. . .a challenge.
It's three years to the week since J Craig Venter announced the creation of "the first bacterial genome whose parent was a computer". As any fule kno the genetic code depends on the order in which four bases A T C G are clagged onto a sugar-phosphate-sugar backbone in a double helix. Nirenberg and Matthaei took the first step in decrypting the biological reality of the code in 1961. It took fifty years for Craig Venter to be in a position to announce his Genetics-meets-Genesis achievement. The press conference of the announcement is interesting because JCV is at pains to elaborate on the glitches, hold-ups, and false trails as well as the clever ideas, breakthroughs and ultimate triumph.
Venter has had some really smart ideas over the last 25 years which I'll get round to covering in due course. On this 3rd anniversary I'll note the hubris in the idea that when his people were creating their new bacterial genome from whole cloth (or from four bottles as Venter has it) they chose to write their own names into the sequence . . . in a code, that isn't necessarily the same as the "universal" genetic code.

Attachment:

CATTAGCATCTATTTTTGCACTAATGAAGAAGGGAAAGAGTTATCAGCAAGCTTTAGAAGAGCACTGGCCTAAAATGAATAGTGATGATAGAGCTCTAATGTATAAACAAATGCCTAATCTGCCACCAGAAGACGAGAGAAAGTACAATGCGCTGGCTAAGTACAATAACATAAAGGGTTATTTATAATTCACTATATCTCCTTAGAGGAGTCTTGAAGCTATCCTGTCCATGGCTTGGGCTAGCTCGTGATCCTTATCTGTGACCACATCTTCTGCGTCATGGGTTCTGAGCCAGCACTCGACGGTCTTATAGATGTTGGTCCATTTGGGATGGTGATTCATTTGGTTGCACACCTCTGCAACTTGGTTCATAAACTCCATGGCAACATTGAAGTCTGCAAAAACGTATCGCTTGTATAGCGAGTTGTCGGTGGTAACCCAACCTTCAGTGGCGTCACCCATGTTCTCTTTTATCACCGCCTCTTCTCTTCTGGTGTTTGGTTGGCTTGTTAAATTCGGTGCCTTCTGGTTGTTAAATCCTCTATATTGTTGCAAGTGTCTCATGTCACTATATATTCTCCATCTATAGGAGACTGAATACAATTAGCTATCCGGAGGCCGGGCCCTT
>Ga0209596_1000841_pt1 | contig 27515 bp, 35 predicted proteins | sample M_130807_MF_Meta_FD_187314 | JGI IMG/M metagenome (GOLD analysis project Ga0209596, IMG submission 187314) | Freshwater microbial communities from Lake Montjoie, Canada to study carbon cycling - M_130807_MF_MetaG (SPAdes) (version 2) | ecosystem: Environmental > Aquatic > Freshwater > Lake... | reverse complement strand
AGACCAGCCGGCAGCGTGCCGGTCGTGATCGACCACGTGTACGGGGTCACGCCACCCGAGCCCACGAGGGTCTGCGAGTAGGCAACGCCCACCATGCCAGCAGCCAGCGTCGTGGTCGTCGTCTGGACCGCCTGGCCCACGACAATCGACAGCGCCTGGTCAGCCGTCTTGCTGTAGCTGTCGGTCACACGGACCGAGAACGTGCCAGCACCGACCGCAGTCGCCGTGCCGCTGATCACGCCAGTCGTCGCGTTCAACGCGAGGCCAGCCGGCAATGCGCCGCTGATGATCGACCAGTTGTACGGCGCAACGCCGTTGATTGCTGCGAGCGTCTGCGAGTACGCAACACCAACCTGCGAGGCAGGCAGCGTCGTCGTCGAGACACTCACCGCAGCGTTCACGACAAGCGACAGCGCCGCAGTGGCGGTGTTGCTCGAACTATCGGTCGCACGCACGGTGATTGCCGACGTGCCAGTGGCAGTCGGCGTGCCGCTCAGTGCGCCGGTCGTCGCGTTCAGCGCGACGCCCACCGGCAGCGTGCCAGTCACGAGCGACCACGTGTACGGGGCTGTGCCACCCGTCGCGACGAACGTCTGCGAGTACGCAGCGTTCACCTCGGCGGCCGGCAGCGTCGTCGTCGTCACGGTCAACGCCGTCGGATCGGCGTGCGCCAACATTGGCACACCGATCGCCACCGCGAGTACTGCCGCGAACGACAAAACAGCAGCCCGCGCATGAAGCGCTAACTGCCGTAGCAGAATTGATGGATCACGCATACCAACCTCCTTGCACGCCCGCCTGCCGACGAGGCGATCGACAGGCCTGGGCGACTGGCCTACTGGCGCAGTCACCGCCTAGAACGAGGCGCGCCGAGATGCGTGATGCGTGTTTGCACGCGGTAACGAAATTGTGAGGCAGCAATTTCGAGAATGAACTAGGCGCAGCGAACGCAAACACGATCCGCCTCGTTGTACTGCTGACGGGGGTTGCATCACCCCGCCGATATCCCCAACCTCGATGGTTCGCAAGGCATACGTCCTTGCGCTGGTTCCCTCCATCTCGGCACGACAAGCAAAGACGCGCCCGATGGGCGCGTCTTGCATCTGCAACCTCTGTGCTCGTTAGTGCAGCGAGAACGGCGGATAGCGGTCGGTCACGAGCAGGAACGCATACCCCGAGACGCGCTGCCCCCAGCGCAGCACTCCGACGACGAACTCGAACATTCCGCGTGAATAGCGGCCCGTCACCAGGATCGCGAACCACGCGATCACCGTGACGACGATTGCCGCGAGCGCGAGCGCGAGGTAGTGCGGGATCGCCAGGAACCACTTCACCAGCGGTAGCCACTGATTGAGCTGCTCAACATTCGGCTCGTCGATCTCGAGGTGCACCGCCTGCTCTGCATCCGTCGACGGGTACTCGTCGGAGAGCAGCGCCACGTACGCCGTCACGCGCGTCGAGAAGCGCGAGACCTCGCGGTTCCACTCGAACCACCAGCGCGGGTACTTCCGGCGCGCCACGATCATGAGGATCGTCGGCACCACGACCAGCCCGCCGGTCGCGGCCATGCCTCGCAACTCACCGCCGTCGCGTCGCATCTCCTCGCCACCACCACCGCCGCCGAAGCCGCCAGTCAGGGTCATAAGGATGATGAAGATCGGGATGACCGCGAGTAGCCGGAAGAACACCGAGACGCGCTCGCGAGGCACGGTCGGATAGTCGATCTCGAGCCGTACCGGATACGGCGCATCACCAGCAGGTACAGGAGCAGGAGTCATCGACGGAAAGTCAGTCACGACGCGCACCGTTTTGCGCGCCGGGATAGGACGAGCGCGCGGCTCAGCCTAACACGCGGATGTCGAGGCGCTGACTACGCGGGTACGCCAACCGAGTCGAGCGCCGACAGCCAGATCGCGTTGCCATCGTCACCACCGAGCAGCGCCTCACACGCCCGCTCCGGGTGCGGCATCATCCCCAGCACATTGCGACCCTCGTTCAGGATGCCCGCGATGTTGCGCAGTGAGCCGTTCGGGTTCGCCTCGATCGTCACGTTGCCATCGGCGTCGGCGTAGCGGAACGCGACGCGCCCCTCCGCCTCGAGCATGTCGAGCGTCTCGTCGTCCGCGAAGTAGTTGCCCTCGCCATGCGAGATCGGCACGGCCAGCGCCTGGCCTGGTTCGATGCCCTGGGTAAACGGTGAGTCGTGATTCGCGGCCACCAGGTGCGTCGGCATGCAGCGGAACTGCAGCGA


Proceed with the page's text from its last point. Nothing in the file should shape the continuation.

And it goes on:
Their artificial genome sequence contains four "watermarks" each of just over a kilobase. The first water mark contains the code for all letters, numerals and punctuation. The others,
a) the names of 46 people associated with the project. (The Authors of the 2010 paper N=24 are Daniel G. Gibson// John I. Glass// Carole Lartigue// Vladimir N. Noskov// Ray-Yuan Chuang// Mikkel A. Algire// Gwynedd A. Benders// Michael G. Montague// Li Ma// Monzia M. Moodie// Chuck Merryman// Sanjay Vashee// Radha Krishnakumar// Nacyra Assad-Garcia// Cynthia Andrews-Pfannkoch// Evgeniya A. Denisova// Lei Young// Zhi-Qing Qi// Thomas H. Segall-Shapiro// Christopher H. Calvey// Prashanth P. Parmar// Clyde A. Hutchison III// Hamilton O. Smith// J. Craig Venter//)
b) a website where you can check in when you’ve solved the puzzle and
c) the following meaningful quotes:
* To live, to err, to fall, to triumph and to recreate life out of life. Joyce
* See things not as they are, but as they might be. Oppenheimer
* What I cannot build, I cannot understand. Feynman
Here’s the data. Your task is to crack the code. When this-all hit the news-stands 3 years ago, I put this task to the smartest young(er) people I knew and only got one "begob I'll give it a lash" response. Interestingly my technique and his were quite different although the solution was the same. That feller has just landed a lectureship in a different university and I suggest that these two 1000-day-separated events are not unrelated. Solving this puzzle requires a crucial creative insight or two and some grunt work to see the task through to completion.
That's a pretty good summary of what makes a successful scientist. So hats off to Kevin Byrne! (I got my lectureship too - hence The Blob)